• The presentation of specific choices for masculine-of-center identities helps to funnel people towards particular terms, improving their statistical significance; whereas the lack of explicit options for feminine-of-center folks will result in a larger diversity of terms, thus decreasing each term's likelihood of reaching significance.
  • Attempting to correct for the previous point by aggregating all feminine-of-center identities serves to erase the diversity of femme/feminine identities: "femme" forms no more a singular identity than AG/butch/stud/etc forms a singular identity. The distinctions between high femme, hard femme, tomboy femme, etc are just as important as the distinctions between varieties of nonbinary or masculine-of-center identities.

While it is too late now to correct the 2015 survey, I do hope you take this into consideration when choosing how to report your results and when designing future surveys.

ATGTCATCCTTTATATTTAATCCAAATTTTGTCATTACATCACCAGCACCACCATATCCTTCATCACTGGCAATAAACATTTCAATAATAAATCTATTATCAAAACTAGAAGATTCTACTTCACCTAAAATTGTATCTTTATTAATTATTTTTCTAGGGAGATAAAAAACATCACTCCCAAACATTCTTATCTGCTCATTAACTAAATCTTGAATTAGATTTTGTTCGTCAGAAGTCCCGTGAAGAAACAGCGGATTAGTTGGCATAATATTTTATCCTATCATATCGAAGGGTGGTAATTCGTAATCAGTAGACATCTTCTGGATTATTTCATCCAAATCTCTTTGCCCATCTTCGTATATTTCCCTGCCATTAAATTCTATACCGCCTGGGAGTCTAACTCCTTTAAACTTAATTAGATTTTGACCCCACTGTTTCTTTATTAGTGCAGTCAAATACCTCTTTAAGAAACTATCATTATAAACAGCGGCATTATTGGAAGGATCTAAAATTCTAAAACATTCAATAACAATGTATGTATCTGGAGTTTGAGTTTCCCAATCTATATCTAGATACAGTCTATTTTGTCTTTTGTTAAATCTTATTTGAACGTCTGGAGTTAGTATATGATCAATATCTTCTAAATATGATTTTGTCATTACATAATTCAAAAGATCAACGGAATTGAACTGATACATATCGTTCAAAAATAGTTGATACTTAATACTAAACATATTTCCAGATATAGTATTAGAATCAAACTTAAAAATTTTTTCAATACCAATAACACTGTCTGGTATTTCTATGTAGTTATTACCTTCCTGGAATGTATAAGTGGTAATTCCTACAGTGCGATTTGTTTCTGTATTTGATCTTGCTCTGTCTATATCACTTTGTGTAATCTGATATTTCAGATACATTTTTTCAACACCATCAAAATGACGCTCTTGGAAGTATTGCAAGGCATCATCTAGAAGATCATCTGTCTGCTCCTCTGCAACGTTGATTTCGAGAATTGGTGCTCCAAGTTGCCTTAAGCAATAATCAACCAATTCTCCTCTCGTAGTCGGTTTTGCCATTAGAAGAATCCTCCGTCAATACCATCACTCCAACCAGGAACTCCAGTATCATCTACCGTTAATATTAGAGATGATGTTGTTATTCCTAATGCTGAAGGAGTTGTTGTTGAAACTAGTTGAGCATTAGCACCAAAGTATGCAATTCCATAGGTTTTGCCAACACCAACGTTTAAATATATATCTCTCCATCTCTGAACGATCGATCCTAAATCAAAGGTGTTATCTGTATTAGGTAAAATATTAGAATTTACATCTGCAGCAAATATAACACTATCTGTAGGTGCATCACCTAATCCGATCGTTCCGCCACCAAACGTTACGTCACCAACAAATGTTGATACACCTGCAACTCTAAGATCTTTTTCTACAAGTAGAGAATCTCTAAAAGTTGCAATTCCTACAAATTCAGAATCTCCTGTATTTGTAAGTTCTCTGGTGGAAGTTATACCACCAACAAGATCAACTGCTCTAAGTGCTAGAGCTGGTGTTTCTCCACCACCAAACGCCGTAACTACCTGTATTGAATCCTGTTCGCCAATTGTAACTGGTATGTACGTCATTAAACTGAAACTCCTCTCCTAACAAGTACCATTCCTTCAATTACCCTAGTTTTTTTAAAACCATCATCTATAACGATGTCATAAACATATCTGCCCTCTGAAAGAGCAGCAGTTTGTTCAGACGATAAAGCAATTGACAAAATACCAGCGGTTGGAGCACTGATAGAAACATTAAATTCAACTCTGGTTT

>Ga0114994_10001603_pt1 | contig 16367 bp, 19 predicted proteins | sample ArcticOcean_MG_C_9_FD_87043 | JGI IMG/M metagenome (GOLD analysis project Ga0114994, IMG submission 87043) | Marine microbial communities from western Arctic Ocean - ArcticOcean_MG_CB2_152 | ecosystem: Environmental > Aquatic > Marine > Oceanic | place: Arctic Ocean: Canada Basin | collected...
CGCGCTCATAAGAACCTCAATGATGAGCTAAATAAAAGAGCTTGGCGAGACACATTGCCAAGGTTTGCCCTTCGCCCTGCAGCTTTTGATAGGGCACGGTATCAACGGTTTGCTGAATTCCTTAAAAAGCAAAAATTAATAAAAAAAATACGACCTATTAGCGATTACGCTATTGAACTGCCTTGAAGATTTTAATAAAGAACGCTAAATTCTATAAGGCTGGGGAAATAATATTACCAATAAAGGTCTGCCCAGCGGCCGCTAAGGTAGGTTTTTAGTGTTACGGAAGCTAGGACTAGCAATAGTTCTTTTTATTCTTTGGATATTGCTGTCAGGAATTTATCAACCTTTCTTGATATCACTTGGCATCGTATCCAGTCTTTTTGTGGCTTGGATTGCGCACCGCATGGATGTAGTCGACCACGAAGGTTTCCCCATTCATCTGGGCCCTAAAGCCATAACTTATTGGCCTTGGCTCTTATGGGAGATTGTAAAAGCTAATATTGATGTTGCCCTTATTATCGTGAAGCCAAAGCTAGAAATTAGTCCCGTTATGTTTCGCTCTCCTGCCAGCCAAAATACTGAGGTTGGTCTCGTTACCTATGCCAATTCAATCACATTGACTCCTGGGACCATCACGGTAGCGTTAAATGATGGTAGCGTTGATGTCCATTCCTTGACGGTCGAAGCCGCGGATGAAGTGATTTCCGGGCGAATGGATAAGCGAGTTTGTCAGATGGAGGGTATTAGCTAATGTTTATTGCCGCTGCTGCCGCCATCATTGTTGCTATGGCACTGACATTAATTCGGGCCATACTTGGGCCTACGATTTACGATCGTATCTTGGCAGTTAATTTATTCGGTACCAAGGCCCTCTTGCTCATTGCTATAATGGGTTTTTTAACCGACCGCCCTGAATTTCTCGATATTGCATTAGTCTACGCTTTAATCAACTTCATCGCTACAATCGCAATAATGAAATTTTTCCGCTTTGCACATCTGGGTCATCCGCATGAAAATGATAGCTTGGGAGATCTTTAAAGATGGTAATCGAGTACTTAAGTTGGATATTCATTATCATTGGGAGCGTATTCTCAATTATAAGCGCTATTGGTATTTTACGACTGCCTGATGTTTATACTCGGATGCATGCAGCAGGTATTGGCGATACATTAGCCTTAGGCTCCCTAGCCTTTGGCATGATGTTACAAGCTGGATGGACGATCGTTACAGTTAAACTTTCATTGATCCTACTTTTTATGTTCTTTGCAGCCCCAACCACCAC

15 Feb 2015 03:03 am
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(Originally published as a comment to a friend, desiring to change the world and despairing to complain)

The feeling of not being allowed to complain is one of the primary ways that abusive settings perpetuate themselves. Complaints are a symptom that things are wrong, and implicitly a demand for things to change, so toxic communities do their best to indoctrinate people into the belief that "complainers" are bad people, that complaint is "a waste of time", that complaint is a sign of "weakness", that one's complaints are "frivolous", that one does not "deserve" to complain, that one does not have the "right" or the "authority" to complain, and so forth. It is a self-reinforcing process since to call it into question is to subject oneself to the accusations themselves.

To eschew complaint and wait for things to improve is to buy into the very system that estranges you. There is no glory in posing as the stoic hero; you cannot help others when you are reeling from your own wounds. Our glorification of solitary heroes is but another way of keeping people silent. There are no solitary heroes, there never have been; there are only communities of support. History chooses its heroes out of those communities in order to erase the community, to undermine the very support it gives. There are no "great men" in history, there are only great communities and great movements and the handful of names that get remembered.